Scratching the surface water for better predictions

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As a surface water hydrologist, Kristie Franz studies water in streamsthat moves across the land and through and rivers. "I take over where the meteorologists leave off. Once the precipitation hits the ground, they kind of forget about it," laughed the assistant professor in Iowa State University’s Department of Geological and Atmospheric Sciences.

Franz is aiming to improve the ability to predict "stream flow events." Information about expected flow volumes and peak flows in a riverStream flow information is essential for reservoir operations, river navigation, water supply, recreation, environmental management and, in particular in the upper Midwest, flooding.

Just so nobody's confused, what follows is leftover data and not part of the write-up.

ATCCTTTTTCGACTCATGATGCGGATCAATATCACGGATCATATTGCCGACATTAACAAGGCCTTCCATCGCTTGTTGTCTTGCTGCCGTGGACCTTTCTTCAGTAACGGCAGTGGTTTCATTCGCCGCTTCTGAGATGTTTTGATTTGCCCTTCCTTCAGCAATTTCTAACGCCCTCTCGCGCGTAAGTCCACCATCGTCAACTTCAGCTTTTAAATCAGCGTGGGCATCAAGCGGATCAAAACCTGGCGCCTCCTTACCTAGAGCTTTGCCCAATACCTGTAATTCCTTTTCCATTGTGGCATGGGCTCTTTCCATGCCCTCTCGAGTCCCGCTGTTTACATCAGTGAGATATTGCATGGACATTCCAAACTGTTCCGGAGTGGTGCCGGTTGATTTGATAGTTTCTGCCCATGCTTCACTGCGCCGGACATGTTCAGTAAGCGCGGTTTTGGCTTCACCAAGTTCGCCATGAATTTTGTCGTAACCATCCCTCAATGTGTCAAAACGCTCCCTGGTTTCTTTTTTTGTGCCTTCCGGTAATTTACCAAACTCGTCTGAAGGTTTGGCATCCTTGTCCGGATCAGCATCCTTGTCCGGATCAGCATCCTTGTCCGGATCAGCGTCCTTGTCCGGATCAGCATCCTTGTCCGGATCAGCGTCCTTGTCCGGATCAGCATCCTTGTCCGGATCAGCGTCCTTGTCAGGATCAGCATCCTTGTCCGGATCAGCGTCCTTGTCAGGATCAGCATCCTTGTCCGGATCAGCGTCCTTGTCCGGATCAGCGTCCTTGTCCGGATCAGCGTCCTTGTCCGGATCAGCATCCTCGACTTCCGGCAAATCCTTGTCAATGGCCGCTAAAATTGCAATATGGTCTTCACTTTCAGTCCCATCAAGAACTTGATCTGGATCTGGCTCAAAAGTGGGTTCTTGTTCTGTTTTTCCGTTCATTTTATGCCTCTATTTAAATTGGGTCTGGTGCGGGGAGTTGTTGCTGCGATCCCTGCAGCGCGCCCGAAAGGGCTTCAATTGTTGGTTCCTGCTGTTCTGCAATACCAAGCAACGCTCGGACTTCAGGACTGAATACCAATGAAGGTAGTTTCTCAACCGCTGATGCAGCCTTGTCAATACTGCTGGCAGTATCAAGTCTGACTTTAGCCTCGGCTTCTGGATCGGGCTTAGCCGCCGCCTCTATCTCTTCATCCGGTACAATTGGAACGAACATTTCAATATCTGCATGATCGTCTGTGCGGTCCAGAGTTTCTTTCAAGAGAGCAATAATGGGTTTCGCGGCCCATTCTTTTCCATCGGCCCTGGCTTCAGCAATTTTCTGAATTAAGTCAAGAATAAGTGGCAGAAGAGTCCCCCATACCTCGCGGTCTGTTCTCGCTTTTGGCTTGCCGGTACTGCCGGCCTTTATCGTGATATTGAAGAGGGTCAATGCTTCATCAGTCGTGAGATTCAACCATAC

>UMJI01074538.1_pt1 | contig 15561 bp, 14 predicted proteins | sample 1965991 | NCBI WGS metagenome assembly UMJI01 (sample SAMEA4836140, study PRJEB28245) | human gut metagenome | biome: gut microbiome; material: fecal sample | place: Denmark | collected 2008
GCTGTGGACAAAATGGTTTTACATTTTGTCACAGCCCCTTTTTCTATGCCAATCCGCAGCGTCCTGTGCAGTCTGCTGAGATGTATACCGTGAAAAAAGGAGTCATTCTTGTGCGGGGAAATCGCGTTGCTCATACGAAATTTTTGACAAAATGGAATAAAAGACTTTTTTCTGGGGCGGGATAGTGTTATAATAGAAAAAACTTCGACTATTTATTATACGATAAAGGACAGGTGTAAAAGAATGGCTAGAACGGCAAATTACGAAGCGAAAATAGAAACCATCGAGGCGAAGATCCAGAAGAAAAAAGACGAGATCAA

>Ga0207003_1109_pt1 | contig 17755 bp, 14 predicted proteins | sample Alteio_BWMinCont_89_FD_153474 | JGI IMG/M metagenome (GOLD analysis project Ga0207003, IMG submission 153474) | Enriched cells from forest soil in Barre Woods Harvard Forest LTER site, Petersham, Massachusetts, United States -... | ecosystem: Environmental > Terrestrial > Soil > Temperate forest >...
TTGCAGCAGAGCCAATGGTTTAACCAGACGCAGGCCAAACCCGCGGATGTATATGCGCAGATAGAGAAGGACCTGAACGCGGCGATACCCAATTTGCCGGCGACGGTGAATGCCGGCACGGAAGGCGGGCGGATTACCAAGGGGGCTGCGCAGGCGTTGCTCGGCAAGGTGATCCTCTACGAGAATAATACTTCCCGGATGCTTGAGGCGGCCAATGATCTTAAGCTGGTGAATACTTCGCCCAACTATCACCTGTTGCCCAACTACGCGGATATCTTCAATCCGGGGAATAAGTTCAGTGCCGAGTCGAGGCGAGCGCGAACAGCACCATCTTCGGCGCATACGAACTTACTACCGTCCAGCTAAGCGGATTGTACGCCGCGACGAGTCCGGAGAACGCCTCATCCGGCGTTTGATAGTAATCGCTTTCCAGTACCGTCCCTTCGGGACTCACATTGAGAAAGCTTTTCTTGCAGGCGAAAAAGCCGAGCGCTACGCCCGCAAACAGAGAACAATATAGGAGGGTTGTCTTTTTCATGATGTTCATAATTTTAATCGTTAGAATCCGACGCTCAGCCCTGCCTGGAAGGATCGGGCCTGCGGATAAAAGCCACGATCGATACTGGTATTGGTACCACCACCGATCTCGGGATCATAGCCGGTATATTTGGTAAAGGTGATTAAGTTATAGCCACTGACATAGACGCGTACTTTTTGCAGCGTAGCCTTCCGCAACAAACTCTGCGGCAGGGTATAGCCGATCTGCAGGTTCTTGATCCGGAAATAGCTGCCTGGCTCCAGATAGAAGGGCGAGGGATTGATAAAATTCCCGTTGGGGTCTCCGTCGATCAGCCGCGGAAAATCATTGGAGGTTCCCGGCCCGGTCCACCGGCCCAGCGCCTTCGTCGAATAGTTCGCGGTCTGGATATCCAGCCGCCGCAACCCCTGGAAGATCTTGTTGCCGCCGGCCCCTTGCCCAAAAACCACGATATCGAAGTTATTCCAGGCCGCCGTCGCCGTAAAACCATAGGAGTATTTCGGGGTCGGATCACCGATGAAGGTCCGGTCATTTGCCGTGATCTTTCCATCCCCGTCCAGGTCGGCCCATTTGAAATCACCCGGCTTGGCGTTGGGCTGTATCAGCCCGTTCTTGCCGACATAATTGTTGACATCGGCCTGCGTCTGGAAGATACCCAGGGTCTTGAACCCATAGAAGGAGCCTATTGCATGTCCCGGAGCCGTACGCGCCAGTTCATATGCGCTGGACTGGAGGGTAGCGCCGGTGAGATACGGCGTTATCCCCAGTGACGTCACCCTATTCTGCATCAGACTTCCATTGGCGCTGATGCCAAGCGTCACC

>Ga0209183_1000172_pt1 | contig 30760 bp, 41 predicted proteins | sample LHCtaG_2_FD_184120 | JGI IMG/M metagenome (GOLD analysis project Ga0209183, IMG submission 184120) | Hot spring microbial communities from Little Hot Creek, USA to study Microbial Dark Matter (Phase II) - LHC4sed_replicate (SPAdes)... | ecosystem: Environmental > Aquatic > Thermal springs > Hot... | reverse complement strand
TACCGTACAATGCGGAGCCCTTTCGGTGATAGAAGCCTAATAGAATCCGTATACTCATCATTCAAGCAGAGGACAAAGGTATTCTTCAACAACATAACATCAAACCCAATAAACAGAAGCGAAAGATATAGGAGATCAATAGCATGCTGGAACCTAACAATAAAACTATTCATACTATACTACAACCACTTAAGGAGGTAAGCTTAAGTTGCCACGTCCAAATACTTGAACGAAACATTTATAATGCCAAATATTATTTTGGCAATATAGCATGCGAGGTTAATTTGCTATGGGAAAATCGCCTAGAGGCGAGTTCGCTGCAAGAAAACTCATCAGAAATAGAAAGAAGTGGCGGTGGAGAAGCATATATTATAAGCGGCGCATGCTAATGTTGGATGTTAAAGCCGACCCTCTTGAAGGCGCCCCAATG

With funding from NASA and working with the National Weather Service, Franz is beginning the process of using satellite data to improve computer models that predict runoff and stream flow. The models, however,, however, are only as realistic and accurate as the quality and quantity of the data that goes into them.

"Currently, streamflow Most predictions rely primarily onare limited to ground-based precipitation and temperature data to model recent hydrologic processes, but that those observations miss most of the watershedis not complete data," Franz explained. "Satellite data can give us a better picture of what’s going on all across the watershed."

Franz’s work is ongoing, but her goal is to develop methods to generate have more reliable stream flow information that will allow emergency management officials to provide earlier and more accurate flood warnings.